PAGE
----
Wild Violet Sugar

Wild violets (Viola odorata) – sometimes known as Sweet Violets – are a pretty little low-growing plant that loves shady damp areas and shyly put out a flush of sweetly fragrant purple flowers in winter & spring.

They’re not everyone’s cup of tea, in the same way that coriander is divisive, but if you love them, you love them. There are many flowers know as violets or violas, so be sure you are sure of your ID on these flowers before looking to harvest them: low-growing clumps of heart-shaped green leaves, with small, purple, 5-petalled flowers blooming under the shelter of the leaves. Strongly scented flowers- sweet and highly perfumed.

The plant has a history of medicinal uses, and whilst there’s not much medical evidence to support the efficacy of violet leaves relieving any symptoms (it’s said to help with respiratory complaints, anxiety and insomnia), both the leaves and flowers are safely edible, and can be used in different ways. Young leaves are nice in salads, and the flowers can be crystallised & used on cakes, added to ice cubes for visual interest, or turned into a pretty purple syrup which is floral and sweet.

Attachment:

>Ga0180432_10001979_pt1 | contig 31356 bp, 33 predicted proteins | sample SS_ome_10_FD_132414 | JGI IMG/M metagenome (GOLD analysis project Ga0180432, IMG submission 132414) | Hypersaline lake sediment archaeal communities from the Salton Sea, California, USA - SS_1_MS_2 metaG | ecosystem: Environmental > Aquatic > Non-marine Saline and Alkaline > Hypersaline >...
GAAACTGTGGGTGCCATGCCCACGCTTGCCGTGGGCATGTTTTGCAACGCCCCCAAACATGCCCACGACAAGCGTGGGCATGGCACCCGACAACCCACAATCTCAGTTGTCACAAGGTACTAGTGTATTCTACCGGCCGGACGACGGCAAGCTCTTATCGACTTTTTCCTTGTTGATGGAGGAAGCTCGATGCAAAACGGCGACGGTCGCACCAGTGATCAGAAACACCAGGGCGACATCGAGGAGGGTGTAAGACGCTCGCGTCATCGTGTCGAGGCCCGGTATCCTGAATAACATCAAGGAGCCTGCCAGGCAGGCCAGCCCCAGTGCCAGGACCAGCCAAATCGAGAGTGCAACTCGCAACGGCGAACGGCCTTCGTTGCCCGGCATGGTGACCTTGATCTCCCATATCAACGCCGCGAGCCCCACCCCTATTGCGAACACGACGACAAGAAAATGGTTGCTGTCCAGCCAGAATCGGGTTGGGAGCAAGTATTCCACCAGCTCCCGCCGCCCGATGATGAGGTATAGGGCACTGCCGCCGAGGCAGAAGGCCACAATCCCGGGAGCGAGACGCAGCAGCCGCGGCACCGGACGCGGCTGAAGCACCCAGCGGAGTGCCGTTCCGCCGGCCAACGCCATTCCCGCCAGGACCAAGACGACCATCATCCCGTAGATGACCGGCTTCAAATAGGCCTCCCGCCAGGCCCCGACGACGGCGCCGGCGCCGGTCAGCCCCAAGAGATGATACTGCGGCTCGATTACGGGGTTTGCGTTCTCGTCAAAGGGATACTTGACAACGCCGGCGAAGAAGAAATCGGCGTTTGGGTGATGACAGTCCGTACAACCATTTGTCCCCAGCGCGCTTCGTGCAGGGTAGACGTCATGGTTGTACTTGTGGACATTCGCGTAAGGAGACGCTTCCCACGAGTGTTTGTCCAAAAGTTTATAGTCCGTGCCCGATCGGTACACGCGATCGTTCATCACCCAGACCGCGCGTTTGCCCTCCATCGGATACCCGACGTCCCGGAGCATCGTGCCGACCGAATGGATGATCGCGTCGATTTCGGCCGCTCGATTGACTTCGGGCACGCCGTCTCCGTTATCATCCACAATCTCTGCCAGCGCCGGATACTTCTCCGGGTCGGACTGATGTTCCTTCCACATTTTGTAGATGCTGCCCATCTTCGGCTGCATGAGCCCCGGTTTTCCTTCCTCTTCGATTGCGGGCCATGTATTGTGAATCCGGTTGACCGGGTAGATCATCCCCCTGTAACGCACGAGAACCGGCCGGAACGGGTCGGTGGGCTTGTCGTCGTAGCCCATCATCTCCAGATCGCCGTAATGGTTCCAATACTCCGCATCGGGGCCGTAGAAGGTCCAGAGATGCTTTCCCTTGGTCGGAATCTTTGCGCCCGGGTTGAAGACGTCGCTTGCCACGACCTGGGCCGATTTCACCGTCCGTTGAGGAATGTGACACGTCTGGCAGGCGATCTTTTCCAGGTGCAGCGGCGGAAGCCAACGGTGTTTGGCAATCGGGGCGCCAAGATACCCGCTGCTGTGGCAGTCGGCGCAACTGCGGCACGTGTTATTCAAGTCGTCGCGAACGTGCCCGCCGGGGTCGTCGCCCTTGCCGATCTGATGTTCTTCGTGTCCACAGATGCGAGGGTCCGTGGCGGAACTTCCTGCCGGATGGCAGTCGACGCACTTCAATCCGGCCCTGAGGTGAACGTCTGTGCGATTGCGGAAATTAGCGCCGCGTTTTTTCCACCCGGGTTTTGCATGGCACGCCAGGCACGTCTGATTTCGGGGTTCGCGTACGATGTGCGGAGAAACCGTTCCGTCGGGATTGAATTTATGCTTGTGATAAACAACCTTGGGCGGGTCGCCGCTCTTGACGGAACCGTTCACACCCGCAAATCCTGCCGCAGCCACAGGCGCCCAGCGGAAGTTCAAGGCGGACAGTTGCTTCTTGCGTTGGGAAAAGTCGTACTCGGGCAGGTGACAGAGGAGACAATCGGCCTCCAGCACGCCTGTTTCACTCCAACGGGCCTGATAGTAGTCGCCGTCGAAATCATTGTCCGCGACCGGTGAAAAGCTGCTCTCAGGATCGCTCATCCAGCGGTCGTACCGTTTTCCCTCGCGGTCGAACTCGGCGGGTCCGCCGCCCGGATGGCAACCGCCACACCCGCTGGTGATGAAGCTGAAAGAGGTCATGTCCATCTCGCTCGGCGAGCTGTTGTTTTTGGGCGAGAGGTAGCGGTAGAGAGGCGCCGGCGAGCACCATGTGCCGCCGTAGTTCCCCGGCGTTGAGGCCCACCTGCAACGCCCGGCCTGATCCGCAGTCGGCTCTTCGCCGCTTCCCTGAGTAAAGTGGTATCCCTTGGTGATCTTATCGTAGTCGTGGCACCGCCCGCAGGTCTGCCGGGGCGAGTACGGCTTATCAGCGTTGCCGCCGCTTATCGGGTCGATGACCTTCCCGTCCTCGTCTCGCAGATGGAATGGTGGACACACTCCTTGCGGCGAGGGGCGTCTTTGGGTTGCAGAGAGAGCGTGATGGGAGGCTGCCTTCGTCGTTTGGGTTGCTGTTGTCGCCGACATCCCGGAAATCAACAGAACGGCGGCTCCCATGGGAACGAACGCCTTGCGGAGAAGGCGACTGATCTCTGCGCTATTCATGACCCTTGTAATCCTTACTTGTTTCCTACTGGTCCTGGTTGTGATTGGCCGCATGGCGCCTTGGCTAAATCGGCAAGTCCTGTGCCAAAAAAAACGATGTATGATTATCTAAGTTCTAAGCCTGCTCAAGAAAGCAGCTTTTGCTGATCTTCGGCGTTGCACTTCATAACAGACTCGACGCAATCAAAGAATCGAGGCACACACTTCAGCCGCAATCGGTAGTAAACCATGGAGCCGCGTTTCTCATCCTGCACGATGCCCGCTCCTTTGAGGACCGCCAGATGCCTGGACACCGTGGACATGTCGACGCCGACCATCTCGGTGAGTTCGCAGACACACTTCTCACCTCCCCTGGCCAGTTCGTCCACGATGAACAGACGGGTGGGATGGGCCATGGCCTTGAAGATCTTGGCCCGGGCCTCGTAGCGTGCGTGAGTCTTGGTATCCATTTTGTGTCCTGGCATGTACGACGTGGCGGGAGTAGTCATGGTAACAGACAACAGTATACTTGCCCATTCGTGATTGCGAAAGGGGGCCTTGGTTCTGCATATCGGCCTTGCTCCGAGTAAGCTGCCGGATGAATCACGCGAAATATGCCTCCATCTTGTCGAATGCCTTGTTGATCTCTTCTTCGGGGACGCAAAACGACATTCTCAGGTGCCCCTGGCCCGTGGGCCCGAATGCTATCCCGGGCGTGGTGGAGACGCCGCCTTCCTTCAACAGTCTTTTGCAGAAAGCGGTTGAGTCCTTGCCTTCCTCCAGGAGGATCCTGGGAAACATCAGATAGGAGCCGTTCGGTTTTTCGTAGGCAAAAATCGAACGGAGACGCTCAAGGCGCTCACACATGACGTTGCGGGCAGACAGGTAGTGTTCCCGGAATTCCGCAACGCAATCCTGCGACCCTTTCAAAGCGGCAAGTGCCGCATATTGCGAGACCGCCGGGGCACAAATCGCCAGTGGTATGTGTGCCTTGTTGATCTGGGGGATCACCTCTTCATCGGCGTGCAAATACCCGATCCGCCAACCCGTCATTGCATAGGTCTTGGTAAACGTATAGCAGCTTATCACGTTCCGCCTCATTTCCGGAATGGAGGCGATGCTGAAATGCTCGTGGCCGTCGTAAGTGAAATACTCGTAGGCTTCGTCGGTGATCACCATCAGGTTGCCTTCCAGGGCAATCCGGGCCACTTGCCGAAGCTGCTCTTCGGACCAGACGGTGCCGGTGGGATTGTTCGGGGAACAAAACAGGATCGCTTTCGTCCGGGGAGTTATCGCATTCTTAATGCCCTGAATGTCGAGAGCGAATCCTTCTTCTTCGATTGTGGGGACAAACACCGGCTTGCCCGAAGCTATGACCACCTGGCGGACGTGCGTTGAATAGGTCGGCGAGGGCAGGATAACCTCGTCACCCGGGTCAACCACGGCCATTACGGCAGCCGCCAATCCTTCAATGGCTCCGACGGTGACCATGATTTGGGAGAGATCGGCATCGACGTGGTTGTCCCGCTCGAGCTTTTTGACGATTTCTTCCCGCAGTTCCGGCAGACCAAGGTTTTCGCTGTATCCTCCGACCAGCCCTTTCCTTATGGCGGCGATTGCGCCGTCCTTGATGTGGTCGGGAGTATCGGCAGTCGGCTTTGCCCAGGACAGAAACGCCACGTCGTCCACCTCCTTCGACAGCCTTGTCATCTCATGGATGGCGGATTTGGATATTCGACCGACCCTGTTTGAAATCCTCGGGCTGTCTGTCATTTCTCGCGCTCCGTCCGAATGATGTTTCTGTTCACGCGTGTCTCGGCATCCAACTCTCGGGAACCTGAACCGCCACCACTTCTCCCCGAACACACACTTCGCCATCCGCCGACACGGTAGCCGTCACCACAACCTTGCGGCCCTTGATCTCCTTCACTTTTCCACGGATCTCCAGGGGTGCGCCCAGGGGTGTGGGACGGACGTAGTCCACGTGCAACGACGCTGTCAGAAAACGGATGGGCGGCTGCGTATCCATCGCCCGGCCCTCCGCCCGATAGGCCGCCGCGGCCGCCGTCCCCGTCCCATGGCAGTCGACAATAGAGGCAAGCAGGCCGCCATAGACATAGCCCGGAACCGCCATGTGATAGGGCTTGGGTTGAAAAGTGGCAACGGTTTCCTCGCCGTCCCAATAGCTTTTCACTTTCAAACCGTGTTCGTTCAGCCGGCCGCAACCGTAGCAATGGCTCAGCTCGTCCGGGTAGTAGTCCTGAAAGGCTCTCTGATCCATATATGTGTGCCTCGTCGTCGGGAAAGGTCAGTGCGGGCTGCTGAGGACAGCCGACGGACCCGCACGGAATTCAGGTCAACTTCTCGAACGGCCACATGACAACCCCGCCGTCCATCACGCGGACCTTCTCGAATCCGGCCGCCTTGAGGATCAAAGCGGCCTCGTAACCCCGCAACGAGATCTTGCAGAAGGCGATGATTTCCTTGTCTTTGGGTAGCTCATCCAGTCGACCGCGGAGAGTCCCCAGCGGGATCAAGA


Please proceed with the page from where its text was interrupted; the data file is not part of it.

Here’s a simple recipe for creating a beautiful purple, perfumed sugar with wild violets that you can use to decorate cakes, biscuits, and even cocktail glasses!


  • 1/2 cup wild/sweet violet flowers (1/4 cup of just petals)
  • 1 cup white sugar


  1. Pick flowers in the afternoon of a sunny day, as the scent is strongest then.
  2. Remove flowers from their stems, and remove all green. You just want the petals.
  3. Combine sugar and violet petals in a blender.
  4. Blitz until the sugar is uniformly purple.
  5. Spread sugar out on a baking tray and cover with a teatowel.
  6. Allow to dry at room temperature for a day. DO NOT HEAT! This will change the colour and aroma.
  7. Once dry, crush the sugar lumps lightly with a fork to break up into small granules again.
  8. Store in an airtight jar in a cool dark spot.


  • You can do a similar thing with rock or epsom salts, and you’ll end up with a beautiful jar of bath salts to gift or use in relaxing tub soaks.

Permaculture Principle 2: Catch & store energy; 10: Use and value diversity; 11: Use edges and value the marginal.

Interested in wild foods and foraging? Why not check out some of these informative posts and interesting recipes?

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